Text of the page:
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The Papers of George Washington

Revolutionary War Series, vol. 29
28 October–31 December 1780
George Washington. Edited by William M. Ferraro. Edited by William M. Ferraro
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BUY Cloth · 776 pp. · 6.13 × 9.25 · ISBN 9780813947167 · $115.00 · Jan 2022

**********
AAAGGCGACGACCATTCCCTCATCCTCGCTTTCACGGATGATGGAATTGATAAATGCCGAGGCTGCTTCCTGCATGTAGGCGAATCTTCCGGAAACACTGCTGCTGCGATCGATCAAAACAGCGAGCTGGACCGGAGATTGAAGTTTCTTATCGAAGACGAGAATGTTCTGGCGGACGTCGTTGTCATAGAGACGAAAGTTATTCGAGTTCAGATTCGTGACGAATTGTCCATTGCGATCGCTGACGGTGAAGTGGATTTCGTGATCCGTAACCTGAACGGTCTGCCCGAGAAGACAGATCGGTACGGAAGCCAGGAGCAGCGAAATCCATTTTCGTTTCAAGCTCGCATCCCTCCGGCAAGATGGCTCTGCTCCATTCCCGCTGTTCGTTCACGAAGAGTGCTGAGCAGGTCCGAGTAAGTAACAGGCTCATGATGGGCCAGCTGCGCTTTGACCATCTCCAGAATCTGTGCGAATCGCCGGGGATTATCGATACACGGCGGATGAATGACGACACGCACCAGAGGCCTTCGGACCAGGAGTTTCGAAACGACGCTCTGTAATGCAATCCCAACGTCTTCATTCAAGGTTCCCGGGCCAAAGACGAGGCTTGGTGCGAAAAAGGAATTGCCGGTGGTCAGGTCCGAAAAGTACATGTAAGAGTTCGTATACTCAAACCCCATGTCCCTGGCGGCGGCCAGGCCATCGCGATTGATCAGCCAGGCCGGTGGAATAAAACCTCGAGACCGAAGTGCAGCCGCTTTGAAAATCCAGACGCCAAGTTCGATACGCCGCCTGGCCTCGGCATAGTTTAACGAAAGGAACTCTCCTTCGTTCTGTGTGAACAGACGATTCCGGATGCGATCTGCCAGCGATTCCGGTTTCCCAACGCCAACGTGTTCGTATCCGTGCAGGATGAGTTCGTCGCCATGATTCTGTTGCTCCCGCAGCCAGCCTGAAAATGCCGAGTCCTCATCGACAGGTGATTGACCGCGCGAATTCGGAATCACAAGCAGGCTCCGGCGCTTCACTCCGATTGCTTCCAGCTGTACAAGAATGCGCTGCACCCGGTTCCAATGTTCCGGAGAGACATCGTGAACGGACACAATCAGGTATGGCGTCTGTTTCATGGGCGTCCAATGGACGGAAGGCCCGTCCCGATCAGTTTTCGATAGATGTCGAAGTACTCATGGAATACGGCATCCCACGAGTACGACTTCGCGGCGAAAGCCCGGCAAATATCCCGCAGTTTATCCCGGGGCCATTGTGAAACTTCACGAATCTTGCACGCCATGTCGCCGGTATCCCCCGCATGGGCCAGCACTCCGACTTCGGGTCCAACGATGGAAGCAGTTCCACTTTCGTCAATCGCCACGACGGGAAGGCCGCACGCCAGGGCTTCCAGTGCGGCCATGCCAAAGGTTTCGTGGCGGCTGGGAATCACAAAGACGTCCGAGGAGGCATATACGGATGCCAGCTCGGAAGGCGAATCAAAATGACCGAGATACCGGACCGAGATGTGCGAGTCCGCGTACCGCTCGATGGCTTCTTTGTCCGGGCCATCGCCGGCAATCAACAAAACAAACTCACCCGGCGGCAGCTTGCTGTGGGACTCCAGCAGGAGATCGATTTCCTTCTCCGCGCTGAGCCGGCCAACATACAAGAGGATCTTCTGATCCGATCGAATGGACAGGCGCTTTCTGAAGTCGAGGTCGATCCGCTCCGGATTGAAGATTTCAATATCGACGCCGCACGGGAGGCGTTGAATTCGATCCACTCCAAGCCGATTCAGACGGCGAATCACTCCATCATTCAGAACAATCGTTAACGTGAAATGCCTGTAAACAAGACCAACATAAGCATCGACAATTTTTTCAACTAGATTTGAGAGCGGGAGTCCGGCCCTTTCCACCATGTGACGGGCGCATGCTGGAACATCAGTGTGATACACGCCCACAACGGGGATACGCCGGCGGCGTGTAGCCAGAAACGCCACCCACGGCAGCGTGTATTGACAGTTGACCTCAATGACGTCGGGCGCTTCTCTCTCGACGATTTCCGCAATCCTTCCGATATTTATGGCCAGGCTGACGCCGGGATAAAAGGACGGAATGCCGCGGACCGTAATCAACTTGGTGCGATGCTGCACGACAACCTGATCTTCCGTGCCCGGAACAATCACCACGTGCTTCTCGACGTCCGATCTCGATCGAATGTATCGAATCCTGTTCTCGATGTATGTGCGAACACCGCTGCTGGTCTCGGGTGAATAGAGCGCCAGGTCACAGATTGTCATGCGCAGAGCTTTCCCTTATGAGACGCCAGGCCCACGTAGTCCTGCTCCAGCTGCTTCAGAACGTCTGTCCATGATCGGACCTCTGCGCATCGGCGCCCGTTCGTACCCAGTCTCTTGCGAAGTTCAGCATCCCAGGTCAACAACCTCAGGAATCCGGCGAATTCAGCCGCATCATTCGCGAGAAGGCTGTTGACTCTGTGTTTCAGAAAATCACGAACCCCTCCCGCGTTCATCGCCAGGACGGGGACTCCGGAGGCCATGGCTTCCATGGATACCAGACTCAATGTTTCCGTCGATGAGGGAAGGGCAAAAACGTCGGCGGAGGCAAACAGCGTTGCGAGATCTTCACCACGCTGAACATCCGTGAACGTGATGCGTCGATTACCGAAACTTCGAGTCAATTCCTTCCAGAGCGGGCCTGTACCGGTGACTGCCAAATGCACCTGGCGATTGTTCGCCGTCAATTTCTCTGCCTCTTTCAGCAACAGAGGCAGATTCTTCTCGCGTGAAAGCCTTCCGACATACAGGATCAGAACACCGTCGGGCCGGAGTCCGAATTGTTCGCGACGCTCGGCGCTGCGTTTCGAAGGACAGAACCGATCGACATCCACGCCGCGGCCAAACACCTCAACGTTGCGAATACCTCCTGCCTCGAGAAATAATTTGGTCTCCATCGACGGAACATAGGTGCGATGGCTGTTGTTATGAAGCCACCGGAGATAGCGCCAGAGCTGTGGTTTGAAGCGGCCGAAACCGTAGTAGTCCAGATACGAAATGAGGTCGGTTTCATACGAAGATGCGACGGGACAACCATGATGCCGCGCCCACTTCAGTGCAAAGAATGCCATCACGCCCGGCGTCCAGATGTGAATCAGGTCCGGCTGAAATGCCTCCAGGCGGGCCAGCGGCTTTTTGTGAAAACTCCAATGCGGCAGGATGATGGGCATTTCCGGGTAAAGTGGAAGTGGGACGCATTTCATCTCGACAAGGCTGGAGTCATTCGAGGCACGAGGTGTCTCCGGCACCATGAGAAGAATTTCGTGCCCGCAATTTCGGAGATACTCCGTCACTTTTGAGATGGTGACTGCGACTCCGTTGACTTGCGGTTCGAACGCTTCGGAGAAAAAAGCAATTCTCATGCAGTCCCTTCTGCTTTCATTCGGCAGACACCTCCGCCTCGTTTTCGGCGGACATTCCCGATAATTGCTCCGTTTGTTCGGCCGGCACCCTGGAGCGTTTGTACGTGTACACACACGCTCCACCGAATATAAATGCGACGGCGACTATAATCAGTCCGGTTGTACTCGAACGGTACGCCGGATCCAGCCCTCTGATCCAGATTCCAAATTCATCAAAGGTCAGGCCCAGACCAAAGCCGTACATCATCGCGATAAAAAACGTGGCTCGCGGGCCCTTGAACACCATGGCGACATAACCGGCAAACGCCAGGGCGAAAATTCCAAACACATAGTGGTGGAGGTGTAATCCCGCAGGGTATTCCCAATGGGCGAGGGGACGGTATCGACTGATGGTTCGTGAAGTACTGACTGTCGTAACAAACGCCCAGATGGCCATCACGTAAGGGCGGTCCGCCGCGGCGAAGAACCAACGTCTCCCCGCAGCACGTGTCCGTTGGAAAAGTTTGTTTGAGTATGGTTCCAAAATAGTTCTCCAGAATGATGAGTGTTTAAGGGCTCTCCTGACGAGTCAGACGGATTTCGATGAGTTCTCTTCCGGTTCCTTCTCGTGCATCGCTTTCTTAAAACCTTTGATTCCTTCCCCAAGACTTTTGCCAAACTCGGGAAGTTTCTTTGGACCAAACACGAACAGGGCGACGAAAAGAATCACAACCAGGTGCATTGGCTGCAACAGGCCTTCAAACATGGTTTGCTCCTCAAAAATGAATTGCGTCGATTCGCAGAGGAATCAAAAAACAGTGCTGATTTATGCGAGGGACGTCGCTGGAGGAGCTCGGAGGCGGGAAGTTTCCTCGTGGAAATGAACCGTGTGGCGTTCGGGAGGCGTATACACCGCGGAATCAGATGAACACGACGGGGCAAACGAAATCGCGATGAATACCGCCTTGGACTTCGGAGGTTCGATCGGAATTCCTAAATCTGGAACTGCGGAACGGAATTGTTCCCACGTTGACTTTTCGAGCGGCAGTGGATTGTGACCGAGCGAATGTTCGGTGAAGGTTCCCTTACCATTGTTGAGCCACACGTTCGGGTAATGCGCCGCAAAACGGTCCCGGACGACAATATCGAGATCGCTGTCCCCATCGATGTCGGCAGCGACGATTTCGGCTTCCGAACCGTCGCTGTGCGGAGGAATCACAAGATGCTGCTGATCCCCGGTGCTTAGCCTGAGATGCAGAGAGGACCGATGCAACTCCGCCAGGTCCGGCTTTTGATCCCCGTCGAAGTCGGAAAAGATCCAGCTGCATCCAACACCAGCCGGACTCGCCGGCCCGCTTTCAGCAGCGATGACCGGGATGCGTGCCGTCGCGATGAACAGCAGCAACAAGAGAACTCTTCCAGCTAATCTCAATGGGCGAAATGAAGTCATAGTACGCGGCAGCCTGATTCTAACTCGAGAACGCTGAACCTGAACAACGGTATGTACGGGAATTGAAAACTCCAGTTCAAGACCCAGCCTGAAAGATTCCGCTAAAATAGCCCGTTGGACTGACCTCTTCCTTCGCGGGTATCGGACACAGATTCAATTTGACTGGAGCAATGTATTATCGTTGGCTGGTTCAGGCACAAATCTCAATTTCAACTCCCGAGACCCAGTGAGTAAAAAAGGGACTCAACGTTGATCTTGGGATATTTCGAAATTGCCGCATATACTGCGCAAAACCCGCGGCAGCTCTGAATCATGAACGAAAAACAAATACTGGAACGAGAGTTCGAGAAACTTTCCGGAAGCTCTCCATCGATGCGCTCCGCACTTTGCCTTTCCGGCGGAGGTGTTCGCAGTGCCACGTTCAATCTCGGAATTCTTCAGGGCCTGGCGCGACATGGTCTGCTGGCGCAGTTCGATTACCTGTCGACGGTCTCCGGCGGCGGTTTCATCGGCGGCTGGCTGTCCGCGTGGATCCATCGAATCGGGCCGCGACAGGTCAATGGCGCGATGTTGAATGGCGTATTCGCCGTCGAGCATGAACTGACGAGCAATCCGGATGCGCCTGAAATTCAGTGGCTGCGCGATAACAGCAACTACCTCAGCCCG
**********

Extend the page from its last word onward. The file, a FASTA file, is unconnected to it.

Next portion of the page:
In volume 29 of the Revolutionary War Series, problems and frustrations dominate the final nine weeks of 1780 for Gen. George Washington—particularly the failure to strike a meaningful blow against the British headquartered in New York City and its environs. He abruptly canceled implementation of his own complex plan to assault the forts on northern Manhattan in late November, focusing instead on maintaining his troops through the winter’s chronic shortages of provisions. Unlike previous winter encampments, Washington separated his command to avoid undue pressure on any one place for food and forage, as well as to protect strategic points. The distressing situation in the southern department was also a concern, as Major General Nathanael Greene traveled to take command of the shattered army and relayed discouraging reports on the lack of immediate assistance in the form of troops or supplies. Washington, who assured his anxious subordinate in a private letter written on 13 Dec. that "the great public" was not "so unreasonable as to expect impossibilities," did all he could to put men and material at Greene’s disposal and shared the ominous news that a British expedition had sailed from New York in late December. Washington and Major General Lafayette, who sought additional support from his French countrymen and from increasingly sympathetic European countries, both realized that overzealousness in diplomacy could be counterproductive. Meanwhile, a new congressional establishment of the Continental army adopted in October and promulgated in the general orders for 1 Nov. buoyed Washington’s optimism, and he welcomed Martha Washington’s arrival at his winter headquarters and penned a rare joke involving Greene’s son approaching his first birthday in a letter to that general’s wife, Catharine. Throughout these tumultuous times, rather than become unpleasant and brittle, Washington demonstrated emotional and mental balance, attributes essential to the eventual success of the revolutionary cause.

 
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